Wednesday, February 5, 2014

A broken justice system as a reflection of bad theology?

I often am surprised that so many so called "Christians" are hell-bent on punishment and retribution, rather than forgiveness and reconciliation.  For example, in the immigration debate, the conservatives feel that even the "Dreamers" (the kids brought over illegally by Mom and Dad) don't deserve a path to citizenship, because that would be "rewarding" them for breaking the law.  Liberals are more likely to want to forgive a transgression for which they bear no responsibility, and see them fully enfranchised as productive citizens.

Similarly, I remember being shocked that then-Texas Governor George W Bush smirkingly denied clemency for a woman convicted of murder and sitting on death row, who had turned her life around into service and faith.  No, "justice must be served" by killing her,rather than recognizing the potential of redemption.

It's a revengeful, elemental view of right and wrong that is willing to put the cross on another's back rather than lift it and share the burden.

An article in Sojourners puts this same divide between those who seek revenge versus reconciliation, and puts it as "bad theology".
For 500 years we have focused our understanding of God and God’s justice as the need for punishment instead of the need for reconciliation, and this has led to a broken framework in our country in regards to justice. When we allow this broken framework to influence the application of justice (as we have) we see criminal acts in terms of “need to punish as justice” instead of “need to restore as justice” (a poor theological understanding that I also feel has led to an evangelical culture of spanking). Yes, there are many criminal acts that require a person to be removed from society for their protection and for ours, but this theological framework has caused us to view “justice served” when a person receives what we feel is an appropriate sentence instead of seeing “justice served” when both the offender and the offended (even if that’s just society in general) have had their lives reconciled (perhaps not with each other, but in a general sense). 
Justice becomes punishment, not healing and restoration. 
And so, our prisons are overflowing. Why? Because our theological framework has told us that justice can only be satisfied when someone has been properly and fully punished, instead of telling us that justice is most fully satisfied when a life has been restored . The justice we seek in society today all gets traced back to how we view the justice of the cross.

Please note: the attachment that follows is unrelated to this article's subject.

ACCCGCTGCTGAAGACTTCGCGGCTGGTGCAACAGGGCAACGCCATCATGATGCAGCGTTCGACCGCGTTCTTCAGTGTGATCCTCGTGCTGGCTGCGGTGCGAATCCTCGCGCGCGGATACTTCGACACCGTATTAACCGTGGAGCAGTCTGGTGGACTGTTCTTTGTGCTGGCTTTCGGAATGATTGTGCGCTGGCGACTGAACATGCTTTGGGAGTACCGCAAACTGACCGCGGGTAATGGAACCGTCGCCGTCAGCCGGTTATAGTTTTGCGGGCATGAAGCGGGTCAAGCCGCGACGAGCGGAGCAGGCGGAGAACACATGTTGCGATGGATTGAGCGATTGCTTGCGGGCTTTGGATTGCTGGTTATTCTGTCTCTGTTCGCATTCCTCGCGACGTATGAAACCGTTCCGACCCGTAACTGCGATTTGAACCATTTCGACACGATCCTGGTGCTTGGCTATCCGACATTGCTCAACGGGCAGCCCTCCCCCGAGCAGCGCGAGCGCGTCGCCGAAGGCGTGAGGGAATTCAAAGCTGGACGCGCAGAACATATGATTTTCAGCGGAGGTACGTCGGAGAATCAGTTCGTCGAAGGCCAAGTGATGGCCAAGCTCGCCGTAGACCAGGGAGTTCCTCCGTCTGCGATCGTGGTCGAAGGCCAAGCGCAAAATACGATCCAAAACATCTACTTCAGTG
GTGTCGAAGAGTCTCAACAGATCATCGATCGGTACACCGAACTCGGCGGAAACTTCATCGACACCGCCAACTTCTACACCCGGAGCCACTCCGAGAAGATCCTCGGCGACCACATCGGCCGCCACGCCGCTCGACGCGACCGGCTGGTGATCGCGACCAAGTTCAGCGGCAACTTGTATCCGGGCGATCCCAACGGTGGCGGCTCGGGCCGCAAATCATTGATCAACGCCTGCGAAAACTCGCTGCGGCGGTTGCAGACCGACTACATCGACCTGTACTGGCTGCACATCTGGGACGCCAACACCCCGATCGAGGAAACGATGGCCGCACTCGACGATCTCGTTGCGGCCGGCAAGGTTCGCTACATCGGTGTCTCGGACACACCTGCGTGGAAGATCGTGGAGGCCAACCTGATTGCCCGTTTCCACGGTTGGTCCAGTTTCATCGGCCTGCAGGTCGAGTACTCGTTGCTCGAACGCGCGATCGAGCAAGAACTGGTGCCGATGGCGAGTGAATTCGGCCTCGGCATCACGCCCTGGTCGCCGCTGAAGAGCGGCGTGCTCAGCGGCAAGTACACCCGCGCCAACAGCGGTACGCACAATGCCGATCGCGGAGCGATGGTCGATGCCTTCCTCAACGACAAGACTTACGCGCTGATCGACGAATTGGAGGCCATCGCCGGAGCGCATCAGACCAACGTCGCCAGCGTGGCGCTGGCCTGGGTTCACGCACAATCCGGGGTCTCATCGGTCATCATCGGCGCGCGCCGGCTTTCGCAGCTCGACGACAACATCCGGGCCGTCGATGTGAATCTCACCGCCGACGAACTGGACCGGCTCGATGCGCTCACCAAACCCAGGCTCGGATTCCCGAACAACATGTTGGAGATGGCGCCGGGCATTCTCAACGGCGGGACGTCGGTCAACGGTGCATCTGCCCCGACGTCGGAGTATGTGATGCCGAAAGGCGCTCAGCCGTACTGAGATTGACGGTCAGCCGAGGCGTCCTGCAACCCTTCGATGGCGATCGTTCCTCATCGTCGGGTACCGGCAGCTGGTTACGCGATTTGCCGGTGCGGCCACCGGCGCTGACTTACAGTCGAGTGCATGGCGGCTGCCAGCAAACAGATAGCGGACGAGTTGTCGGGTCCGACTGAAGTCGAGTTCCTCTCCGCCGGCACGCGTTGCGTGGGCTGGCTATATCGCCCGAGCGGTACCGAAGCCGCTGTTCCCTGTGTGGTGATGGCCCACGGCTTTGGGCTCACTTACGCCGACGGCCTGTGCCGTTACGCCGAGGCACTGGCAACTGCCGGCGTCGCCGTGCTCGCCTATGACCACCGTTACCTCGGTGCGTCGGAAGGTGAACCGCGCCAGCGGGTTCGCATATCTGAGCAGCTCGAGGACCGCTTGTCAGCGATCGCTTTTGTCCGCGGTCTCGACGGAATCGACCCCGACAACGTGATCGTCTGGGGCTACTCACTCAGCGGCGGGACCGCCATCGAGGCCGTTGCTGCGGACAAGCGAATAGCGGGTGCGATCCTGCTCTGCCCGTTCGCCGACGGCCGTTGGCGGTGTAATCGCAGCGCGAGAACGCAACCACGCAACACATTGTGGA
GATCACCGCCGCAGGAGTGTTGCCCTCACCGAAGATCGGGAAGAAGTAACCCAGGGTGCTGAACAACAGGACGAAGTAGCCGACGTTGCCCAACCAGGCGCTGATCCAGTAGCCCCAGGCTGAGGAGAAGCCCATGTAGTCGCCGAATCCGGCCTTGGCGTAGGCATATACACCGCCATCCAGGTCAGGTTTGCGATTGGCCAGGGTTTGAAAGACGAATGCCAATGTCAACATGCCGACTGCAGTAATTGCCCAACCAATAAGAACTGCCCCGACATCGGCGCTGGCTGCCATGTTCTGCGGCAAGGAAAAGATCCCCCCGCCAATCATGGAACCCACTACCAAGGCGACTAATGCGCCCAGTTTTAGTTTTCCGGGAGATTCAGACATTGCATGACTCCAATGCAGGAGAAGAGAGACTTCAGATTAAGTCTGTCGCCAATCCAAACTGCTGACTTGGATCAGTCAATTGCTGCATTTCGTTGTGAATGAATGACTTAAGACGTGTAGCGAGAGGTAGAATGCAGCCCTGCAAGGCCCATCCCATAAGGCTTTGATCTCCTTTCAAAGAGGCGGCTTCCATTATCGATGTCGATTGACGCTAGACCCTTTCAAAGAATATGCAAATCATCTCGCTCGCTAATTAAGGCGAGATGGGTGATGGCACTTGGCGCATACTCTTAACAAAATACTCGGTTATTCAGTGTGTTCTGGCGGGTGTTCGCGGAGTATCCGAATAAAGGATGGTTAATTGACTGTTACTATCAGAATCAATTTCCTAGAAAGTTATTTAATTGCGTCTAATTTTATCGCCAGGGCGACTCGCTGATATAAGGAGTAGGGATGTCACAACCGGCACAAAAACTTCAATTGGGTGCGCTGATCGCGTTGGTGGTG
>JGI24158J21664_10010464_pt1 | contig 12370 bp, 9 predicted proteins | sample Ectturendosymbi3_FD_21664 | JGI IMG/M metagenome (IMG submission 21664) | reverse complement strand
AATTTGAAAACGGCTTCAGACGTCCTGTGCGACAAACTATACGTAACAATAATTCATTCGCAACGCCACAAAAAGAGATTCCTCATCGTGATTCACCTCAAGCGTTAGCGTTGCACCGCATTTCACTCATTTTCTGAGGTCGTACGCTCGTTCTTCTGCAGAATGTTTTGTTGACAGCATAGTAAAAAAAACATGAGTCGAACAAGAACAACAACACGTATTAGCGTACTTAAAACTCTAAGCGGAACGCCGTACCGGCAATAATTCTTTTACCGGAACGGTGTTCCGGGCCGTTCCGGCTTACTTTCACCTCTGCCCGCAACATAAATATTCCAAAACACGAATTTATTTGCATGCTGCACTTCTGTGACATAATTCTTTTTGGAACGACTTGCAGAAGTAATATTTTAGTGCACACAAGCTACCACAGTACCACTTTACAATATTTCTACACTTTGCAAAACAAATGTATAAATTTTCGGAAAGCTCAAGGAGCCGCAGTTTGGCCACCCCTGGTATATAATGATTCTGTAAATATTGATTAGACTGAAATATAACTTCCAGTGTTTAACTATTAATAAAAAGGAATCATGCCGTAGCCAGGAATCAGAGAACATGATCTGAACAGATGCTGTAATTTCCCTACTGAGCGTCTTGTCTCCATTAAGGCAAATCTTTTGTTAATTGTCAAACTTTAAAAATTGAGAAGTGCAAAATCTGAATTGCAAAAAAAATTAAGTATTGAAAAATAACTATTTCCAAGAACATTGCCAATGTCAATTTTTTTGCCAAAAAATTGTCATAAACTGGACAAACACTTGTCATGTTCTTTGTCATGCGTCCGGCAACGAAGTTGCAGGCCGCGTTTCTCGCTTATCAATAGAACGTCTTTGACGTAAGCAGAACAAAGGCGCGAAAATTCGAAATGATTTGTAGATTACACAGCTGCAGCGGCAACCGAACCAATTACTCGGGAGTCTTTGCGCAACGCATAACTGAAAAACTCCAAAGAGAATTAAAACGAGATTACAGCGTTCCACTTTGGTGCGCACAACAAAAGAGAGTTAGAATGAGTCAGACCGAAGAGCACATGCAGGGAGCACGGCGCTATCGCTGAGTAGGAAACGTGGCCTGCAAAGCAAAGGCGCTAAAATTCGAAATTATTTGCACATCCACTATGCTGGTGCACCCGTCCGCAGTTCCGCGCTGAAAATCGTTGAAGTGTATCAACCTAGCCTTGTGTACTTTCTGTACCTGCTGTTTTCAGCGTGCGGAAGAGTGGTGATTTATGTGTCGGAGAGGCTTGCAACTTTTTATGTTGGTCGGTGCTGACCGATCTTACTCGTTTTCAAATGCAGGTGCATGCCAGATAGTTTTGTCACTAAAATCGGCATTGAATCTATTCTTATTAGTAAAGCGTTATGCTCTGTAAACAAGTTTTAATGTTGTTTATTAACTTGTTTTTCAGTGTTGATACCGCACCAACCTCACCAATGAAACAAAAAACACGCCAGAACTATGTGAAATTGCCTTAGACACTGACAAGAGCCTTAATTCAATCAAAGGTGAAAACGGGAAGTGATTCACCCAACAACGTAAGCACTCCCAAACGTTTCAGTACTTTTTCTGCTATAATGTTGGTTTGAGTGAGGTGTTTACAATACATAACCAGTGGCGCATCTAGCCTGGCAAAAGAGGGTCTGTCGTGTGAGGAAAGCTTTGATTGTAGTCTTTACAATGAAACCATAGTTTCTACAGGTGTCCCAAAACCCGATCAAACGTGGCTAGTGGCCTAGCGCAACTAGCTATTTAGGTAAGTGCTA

WHat do you think?


Adam Wood said...

It is not bad "theology of justice" to believe that wrongdoing must be punished.

The theological fault is the notion that a human government is capable or authorized to act on behalf of God as a dispenser of Justice.

JCF said...

Optimistically (as it were), I attribute this kind of theology to child abuse: "Daddy (and/or mommy) beat me, so BigDaddyGod is the same way. FRY THAT BADGUY!!!"

Pessimistically, it may be genetic. A genetic predisposition to violence (perhaps held somewhat in check by fear of getting caught), and a rationalizing of same (BigDaddy again).

James said...

There is, for a certain type of personality, who receive a thrill from the though of someone else being severely punished. This seems to be pandemic among the evangelicals, fed by the misreading of scripture and ignoring the "vengeance is mine" scripture.

I have long referred to that mindset as the "Caligulaites".

Kevin K said...

The distinction is between justice and mercy. There is nothing unjust about punishing those who commit evil acts. This is, I suspect, who so much of popular entertainment focuses on revenge themes in which the wronged hero tracks down and punishes the wrongdoer. Because I would (despite being a conservative) like mercy, I endorse this over justice.

JCF said...

This may be a question of semantics but, contra AdamW and KevinK, I think "punishment" IS Against the Will of God.

"Justice" is about identification, naming, correction [here's the semantics part], and restitution of wrong-doers.

"Punishment", *to me*, is inherently about taking that "pound of flesh" from the wrong-doer. It's about making them SUFFER. Specifically, it's about making them suffer (usually in a physical sense) BEYOND any "pentitential" remorse that may occur w/ the identification, naming, correction and restitution.

Punishment is violence. BigDaddyGod may be all for it; God-in-Christ, not so much.

Kevin K said...

My point is that justice can rationally include punishment and that there can be a theologically consistent position. I believe that Christians who embrace retribuitve justice make a profound mistake. If Jesus embraced retribution, whem he was resurrected he would have punished those who killed him. Instead, he forgave them.

Kevin K said...

Forgive the typos. I am using a new style keyboard. I hate change!